At Chestermere Veterinary Clinic we are always accepting new patients and look forward to meeting you and your cats and dogs. We also welcome you to take a tour of our clinic, just ask!

We love getting to know our clients and being involved in the community. We support Chestermere’s Listening Tails program, and frequently present to children at schools. Look for us at Chestermere’s community events such as the Mind Body & Spirit Expo, Pet Fest, the Country Fair, Bark for Life (Canadian Cancer Society) and fall parade. We have also put on a clinic open house and pictures with Santa in the winter!

Like our Facebook page or check our website for updates on our next community event!

Now let’s get to know your veterinarian a little bit better!

Dr. Gabby Rotaru believes she has the best job in the world: if you think about it, what other job fills your heart with so much joy that it really brings tears to your eyes, makes you laugh and wonder, discover and create, is never boring and so uplifting? And in what other job can you feel that you truly make lives better (pets and owners alike) and learn every day from each and every pet you meet? There is this invisible bond that forms between you and all animal lovers that come through the door: owners and pets are a second family to her, they get to know each other, trust and respect each other and for this she is so grateful!

Dr. Gabby moved to Canada in 2001 with two cats and two dogs. She feels it was definitely one of the best decisions she ever made! She graduated in 1997 in Romania, Europe and has worked in the small animal field ever since.

Dr. Gabby truly enjoys the combination of internal medicine, surgery, dentistry, radiology and laboratory, which make her job so interesting. She also enjoys educating people how to prevent disease in their pets, this is where the true challenge is! Working emergencies for about 5 years before becoming the practice owner at Chestermere made her realize that some things can be prevented and it is up to us to help our pets stay out of trouble and stay healthy!

In her spare time she loves going biking and hiking with her dog Moxie, or cuddling on the sofa with her two cats Ziggy and Felix. Yoga, gardening and feng shui are other ways Dr. Gabby uses to relax and appreciate all the blessings in her life.

Call us to book your pets next appointment at 403-272-3573.


CPR can be used on pets that have no pulse or have stopped breathing. Just like with human CPR, pet CPR involves chest compressions and mouth to nose breathing (instead of mouth to mouth). You may be able to save your pets life, so print out these instructions and stick them on the fridge or with your first aid supplies, in case of emergency! Remember, CPR even in the hands of professionals, does not always revive an individual.

The steps of pet CPR:

If you find your pet with no pulse or not breathing, always place a call for help or have someone else call for help while you begin CPR. Call your veterinarian at Chestermere Veterinary Clinic at 403-272-3573. Have your veterinarians number with your other emergency numbers listed near a phone in your home.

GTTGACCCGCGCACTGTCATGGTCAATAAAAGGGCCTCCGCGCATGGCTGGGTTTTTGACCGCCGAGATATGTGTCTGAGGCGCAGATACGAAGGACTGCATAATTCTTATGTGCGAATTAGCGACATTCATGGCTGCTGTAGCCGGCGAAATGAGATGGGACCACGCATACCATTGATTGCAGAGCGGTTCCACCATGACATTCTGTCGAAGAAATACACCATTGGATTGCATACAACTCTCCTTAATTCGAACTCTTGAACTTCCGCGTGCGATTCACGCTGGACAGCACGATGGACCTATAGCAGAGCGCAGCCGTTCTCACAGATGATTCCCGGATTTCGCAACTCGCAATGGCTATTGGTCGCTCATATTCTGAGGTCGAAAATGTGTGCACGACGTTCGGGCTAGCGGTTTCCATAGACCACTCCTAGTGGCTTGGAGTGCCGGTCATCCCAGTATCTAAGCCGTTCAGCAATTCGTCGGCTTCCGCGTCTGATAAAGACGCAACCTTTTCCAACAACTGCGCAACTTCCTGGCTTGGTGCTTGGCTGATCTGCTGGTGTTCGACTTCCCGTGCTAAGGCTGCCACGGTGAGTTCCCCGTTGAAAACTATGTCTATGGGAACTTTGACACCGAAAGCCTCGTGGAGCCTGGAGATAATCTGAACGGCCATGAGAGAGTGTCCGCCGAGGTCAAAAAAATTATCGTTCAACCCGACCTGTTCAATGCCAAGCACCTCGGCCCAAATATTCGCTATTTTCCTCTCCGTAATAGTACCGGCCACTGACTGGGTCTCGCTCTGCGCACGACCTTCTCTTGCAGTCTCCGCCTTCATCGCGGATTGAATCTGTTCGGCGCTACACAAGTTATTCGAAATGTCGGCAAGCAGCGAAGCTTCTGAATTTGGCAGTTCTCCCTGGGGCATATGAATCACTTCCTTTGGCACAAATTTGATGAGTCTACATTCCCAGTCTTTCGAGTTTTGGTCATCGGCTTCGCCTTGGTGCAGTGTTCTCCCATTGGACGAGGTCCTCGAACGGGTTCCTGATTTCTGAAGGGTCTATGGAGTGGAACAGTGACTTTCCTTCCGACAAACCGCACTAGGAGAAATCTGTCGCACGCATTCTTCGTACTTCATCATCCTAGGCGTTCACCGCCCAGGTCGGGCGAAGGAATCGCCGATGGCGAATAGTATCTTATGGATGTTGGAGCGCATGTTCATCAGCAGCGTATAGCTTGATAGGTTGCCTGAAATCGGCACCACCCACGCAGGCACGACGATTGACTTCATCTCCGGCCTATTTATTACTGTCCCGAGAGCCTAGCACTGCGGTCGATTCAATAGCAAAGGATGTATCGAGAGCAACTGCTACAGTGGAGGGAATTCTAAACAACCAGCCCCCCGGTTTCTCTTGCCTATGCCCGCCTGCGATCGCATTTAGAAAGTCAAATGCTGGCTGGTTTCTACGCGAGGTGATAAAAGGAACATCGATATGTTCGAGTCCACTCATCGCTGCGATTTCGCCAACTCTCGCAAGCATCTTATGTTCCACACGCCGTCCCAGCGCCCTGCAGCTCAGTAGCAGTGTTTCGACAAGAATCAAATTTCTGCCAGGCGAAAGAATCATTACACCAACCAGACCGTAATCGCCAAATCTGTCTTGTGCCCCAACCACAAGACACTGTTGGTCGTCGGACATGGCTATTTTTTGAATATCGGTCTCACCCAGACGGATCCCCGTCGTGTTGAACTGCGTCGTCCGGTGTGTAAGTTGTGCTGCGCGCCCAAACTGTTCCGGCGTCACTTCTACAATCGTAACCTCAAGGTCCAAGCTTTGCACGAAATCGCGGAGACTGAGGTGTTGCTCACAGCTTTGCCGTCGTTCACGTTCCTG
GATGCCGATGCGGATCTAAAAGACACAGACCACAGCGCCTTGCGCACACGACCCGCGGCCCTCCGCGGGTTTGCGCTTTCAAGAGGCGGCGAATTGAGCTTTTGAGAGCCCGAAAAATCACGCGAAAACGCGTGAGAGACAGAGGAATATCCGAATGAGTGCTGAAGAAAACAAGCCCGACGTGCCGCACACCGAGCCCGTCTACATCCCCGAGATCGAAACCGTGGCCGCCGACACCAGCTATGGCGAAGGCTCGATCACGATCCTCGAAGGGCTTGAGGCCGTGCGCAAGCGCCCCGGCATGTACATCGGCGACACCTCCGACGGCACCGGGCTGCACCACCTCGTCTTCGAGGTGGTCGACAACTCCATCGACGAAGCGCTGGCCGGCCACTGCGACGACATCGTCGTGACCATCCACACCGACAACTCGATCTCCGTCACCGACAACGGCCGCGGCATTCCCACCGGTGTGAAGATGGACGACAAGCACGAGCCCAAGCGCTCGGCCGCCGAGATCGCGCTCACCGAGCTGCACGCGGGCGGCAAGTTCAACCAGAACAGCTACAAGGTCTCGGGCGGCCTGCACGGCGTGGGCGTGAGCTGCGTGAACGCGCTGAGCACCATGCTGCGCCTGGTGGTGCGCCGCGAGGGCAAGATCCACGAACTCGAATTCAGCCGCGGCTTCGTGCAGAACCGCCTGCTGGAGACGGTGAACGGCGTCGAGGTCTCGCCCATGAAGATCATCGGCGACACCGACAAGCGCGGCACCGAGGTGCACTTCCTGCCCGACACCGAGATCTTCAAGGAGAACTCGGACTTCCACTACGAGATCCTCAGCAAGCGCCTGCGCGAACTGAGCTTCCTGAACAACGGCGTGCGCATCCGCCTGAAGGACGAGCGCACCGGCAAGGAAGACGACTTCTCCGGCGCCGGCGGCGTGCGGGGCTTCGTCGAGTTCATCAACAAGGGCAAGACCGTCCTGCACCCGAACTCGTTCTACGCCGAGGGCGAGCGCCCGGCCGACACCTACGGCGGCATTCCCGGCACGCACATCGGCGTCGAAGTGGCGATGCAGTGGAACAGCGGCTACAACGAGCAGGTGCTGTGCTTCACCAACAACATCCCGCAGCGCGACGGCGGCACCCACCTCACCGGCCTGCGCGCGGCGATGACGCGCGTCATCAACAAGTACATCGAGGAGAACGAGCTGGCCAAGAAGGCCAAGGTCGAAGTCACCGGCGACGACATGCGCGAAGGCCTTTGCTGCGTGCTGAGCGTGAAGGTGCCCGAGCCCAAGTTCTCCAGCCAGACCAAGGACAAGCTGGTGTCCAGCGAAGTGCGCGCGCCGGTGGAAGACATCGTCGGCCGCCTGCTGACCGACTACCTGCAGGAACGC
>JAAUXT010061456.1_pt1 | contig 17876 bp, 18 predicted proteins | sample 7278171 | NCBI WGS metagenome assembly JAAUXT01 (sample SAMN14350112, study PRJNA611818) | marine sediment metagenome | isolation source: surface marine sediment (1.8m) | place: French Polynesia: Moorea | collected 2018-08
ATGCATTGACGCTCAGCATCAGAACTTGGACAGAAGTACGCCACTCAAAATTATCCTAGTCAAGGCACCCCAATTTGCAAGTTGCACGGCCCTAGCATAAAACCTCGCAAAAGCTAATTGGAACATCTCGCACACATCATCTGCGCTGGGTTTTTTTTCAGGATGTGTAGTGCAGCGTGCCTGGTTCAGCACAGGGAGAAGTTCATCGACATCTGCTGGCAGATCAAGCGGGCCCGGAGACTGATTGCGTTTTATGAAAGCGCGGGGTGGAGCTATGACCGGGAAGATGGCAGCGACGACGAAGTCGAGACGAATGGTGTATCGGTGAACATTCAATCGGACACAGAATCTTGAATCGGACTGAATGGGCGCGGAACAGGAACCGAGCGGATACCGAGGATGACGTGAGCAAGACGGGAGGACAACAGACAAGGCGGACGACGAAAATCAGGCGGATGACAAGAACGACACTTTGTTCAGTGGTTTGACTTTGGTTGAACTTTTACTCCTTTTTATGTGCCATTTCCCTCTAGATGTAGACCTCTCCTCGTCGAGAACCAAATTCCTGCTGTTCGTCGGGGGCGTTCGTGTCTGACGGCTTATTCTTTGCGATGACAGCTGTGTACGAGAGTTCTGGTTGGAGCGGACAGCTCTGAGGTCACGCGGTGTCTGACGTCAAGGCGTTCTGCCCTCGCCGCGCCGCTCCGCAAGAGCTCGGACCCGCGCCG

Remember your ABC’s, Airway, Breathing and Circulation.

First ensure your pet has an open airway. Try to see if there is an obstruction in your pets mouth, be very careful as pets may try to bite in reflex. Hold the upper jaw with one hand and push down on the lower jaw with the other hand. If you can see an object, try to remove it. If you cannot remove the object and have a small dog or a cat, hold them with their face toward the ground and your arms around their lower abdomen and gently sway them. If the object is still stuck, lay them on a hard surface on their side, with one hand stabilizing their back, use your other hand to press in and up under the center of the rib cage in a thrusting motion (essentially performing the heimlich maneuver). For a large dog you will likely need to use both hands to press with. You can also stand or kneel behind a large pet and wrap your arms around them to perform the maneuver.

If your pet is not breathing, but still has a pulse, you can begin mouth to nose breathing. For large pets, hold the muzzle closed and seal your mouth over their nose. For small pets, form a seal with your mouth over their mouth and nose at the same time. Be careful to not blow too much air into your pet, especially with a small pet, you may cause lung damage if you over inflate. Watch their chest rise to ensure you are getting air in. Give 4-5 quick breaths then check for breathing. Pets should receive around 20 – 30 breaths a minute.

Check for a heartbeat or circulation. At your pets next physical exam with a veterinarian, ask to be shown how to check your pet for a pulse. It is a good time to practice while your pet is healthy and active. It is typically checked on the femoral artery, in the inner rear leg about half way from the body to the knee. If there is no pulse begin chest compressions. Place the pet on a hard surface lying on their right side. For small pets you will squeeze the chest with both hands, by placing one hand over the ribs where the pets elbows would touch the chest if they were standing, and the other beneath the right chest wall. Perform 5 compressions to 1 breath. For medium to large pets, compress with both hands cupped over the ribs where the pets elbows would touch the chest if they were standing, ensure your arms are straight, elbows locked, and that your body is squarely over your hands. Again, compress at a rate of 5 compressions to 1 breath.

We hope you never have to use CPR on your pet, but it is a good skill to know how just in case! For more information on pet CPR, or for help finding your pets pulse, contact Chestermere Veterinary Clinic at 403-272-3573 or visit us at

You can also take a course in pet first aid, which covers pet CPR by visiting